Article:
"While you could argue that shopping makes you feel better when you're upset, receiving your credit card statement in the mail will likely cause similar negative feelings that caused you to go shopping in the first place.
"During a period of heightened emotions, instead of reaching for your wallet, take a step back," Tayne says. "Take a deep breath and recognize your spending triggers. Go for a walk or call a friend instead of going shopping."
It's a good idea to never give your credit card away to sources you don't trust, including over phone or email, particularly in public areas using unsecured Wi-Fi. Using a virtual private network, or a VPN, is a way to protect yourself if you work remotely or travel a lot for business.
You should also be wary of writing your credit card information on paper forms, such as donation envelopes or subscription forms, when there is an alternative option. And on the internet, don't click on advertisements without verifying the source; better yet try finding the original website rather than trust an ad to lead you there.
Fraudsters are always on the lookout for new ways to scrape personal information from financial transactions. If you use your credit card in some way that is outside of your routine, be sure to look at your statement within 24 hours or so to make sure there are no mysterious transactions.
But despite these threats, having a credit card with $0 fraud liability protection is actually one instance in which a credit card is much safer than a debit card, so long as you check your accounts regularly and remain vigilant about suspicious activity.
Chase is known for its excellent fraud protection for travel cards like the Chase Sapphire Preferred® and cash-back cards like the Chase Freedom®. Like many card issuers, Chase guarantees no liability for fraudulent activity, conducts 24/7 fraud monitoring on your account and gives you the ability to temporarily lock and unlock your account if you misplace your card. You can also activate account alerts for any transaction that's made, and credit score monitoring is complimentary so you can stay on top of any activity that's reported to the credit bureaus.
If you're applying for a mortgage or other loan products, it's best to be conservative with your credit card. "The debt shown on your credit report will increase, thereby reducing your score and available credit while increasing your debt and liabilities," Tayne explains.
Most credit cards allow for a cash advance, meaning you can take out cash against your total credit limit when you need it. But it's not advisable, says Tayne.
"The interest rate on cash advances is typically higher than the purchase APR, not to mention the cash advance fees on top of the higher interest rate," Tayne tells CNBC Select. "For the same reason, it's also not advisable to use your credit card for large purchases outside of a promotional offer, because interest fees can end up costing you more than the original amount charged after the balance is paid off."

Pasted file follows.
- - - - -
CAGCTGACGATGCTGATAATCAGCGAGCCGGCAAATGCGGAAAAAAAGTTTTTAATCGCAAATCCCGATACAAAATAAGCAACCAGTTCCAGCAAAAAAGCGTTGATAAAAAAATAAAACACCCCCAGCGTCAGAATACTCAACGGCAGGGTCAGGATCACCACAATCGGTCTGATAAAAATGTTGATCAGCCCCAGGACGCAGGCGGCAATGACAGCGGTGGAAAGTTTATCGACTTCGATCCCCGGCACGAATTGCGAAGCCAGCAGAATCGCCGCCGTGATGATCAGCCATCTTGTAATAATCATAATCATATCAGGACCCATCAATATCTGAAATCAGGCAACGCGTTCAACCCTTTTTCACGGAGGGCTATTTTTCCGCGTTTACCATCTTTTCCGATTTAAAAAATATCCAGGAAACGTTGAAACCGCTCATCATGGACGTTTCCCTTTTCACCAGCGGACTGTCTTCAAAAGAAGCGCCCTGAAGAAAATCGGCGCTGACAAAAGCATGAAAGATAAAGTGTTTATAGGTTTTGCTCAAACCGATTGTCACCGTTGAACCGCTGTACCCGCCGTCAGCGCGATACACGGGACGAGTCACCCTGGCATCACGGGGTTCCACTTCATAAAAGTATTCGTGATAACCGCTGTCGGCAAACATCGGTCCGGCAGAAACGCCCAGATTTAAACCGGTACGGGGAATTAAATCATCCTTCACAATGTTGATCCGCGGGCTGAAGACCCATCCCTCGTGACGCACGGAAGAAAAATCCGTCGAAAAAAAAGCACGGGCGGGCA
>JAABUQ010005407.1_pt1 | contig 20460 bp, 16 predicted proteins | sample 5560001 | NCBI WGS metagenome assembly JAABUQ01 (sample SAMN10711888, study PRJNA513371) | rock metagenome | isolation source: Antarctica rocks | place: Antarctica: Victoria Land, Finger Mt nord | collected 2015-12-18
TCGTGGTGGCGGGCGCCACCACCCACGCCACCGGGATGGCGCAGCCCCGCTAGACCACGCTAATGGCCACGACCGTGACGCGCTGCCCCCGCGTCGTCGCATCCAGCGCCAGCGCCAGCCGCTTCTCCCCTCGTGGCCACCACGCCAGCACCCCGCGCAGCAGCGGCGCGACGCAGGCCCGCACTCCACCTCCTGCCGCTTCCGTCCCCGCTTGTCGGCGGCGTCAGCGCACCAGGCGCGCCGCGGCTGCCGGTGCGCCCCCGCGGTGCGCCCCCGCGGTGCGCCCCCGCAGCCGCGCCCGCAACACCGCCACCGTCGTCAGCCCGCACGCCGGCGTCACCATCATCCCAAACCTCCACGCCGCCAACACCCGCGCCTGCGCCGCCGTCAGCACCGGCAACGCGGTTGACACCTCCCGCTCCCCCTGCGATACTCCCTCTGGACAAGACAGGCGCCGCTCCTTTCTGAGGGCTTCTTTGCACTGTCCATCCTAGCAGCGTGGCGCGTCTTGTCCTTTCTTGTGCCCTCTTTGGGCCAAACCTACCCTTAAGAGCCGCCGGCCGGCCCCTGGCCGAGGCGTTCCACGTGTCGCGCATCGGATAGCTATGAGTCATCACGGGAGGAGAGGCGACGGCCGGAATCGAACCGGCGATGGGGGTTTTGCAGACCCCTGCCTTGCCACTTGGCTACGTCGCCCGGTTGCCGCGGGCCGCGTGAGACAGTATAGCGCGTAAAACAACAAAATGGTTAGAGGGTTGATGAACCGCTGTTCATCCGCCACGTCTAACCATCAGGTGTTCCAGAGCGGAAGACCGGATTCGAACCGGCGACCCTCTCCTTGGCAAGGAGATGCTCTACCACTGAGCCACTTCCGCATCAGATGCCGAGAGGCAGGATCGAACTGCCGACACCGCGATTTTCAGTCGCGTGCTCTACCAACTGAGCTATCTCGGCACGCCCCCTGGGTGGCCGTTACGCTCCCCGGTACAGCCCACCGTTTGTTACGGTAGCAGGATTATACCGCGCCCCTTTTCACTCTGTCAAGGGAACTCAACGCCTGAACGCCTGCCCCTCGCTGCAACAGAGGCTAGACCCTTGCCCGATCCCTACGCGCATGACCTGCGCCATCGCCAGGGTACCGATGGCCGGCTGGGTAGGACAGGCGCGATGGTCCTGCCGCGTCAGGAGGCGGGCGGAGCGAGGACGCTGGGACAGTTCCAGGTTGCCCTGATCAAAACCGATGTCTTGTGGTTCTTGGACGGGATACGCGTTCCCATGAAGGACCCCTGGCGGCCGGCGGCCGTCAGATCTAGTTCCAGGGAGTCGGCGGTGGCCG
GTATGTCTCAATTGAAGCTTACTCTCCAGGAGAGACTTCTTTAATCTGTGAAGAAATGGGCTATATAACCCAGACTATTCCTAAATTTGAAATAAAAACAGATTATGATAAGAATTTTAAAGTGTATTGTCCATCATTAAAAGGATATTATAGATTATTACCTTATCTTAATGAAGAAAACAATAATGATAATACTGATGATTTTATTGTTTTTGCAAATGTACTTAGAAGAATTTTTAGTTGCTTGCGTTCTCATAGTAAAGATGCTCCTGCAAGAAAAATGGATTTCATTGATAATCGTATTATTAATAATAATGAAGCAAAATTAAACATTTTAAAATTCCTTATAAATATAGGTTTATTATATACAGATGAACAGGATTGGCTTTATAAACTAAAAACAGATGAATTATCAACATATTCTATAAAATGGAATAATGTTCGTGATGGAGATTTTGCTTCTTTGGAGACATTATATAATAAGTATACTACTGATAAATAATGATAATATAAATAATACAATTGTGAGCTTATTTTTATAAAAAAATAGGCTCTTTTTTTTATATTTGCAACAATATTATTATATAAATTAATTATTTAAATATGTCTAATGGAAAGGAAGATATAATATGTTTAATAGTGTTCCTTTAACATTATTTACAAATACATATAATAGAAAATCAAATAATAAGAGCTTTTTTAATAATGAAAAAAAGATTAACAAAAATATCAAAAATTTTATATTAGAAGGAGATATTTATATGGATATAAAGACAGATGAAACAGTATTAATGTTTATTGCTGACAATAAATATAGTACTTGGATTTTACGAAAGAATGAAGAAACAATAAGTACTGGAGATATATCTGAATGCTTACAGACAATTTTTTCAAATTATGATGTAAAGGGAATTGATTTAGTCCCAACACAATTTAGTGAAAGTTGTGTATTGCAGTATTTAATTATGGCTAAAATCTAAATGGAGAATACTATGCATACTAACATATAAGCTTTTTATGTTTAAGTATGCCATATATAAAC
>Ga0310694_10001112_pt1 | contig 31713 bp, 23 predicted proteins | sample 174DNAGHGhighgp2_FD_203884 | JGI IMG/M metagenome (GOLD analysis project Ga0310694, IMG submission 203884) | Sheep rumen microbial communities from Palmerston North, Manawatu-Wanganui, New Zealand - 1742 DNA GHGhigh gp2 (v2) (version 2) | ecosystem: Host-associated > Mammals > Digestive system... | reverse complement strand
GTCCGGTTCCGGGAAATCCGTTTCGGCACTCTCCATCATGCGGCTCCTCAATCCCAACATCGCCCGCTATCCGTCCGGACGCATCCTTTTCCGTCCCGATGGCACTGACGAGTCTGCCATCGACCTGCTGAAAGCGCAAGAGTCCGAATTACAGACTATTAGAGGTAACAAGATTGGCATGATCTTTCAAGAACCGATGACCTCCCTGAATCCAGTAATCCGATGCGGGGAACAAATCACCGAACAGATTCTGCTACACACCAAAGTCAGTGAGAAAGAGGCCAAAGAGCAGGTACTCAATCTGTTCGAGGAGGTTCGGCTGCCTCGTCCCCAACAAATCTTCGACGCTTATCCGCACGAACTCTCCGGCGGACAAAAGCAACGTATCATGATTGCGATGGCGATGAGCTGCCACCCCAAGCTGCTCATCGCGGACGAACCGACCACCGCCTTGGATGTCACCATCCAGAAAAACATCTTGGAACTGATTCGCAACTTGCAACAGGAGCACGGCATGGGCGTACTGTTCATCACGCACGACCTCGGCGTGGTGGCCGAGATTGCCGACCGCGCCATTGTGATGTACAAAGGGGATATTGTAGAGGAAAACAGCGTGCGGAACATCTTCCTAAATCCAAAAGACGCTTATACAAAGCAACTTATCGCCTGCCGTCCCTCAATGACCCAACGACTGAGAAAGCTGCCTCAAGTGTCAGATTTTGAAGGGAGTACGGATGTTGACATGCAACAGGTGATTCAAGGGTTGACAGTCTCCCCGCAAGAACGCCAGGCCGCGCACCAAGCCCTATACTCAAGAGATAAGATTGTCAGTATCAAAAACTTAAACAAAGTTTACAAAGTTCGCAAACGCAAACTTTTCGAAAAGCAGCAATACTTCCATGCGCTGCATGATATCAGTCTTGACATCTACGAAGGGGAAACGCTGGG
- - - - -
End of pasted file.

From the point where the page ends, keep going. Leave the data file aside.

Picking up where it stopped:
It starts with a little planning, Tayne explains. "Take any current or upcoming financial events into consideration when making a purchasing decision. Determine how your credit will be impacted by the use of the card and by how much."
And if you share finances with your significant other, Tayne advises you to talk to your partner before making a large purchase on your credit card. Accountability and communication can go a long way to interrupt old habits.
"You can also use virtual tools provided by your credit card issuer, such as Bank of America's Erica," Tayne tells CNBC Select. "You can see at a glance what your current balance is, as well as a weekly snapshot of your month-to-date spending, allowing you to quickly know if you have the resources to pay off the debt that you're about to incur."
Erica is available for primary Bank of America cardholders, including those who have the Bank of America® Travel Rewards credit card, the Bank of America® Cash Rewards credit card, and the Bank of America® Premium Rewards® credit card.
Finally, if you think that you'll be in a tempting situation to use your credit card, leaving the card at home can be a great strategy to avoid spending.
"You'll likely discover that most of the "needs" on the list are wants," says Tayne. In addition, waiting it out may motivate you to compare prices online or plug major purchases into an interest rate calculator to see how much you're really going to pay if you put it on plastic.
If you've used your credit card in one of these eight scenarios, you aren't alone. Most consumers have, at one time or another, made a common credit card mistake or error when redeeming their rewards.
If these apply to you, it's important to keep the bigger picture in perspective. Rather than fixate on what you've done wrong in the past, simply focus on making different choices in the future. And if you have an existing credit card balance you need to pay off, using a 0% interest credit card to do a balance transfer is one of the most common ways to get out of debt. Options like the Discover it® Balance Transfer, with 0% APR for the first 18 months for balance transfers (then 13.49% to 24.49% variable APR), could save you significantly and put you back in control.
Information about the Discover cards, Chase Freedom®, BankAmericard® credit card, Bank of America® Travel Rewards credit card, Bank of America® Cash Rewards credit card, Bank of America® Premium Rewards® credit card, and Amex EveryDay® Credit Card has been collected independently by CNBC and has not been reviewed or provided by the issuer of the card prior to publication.
For rates and fees of the Amex EveryDay® Credit Card, click here.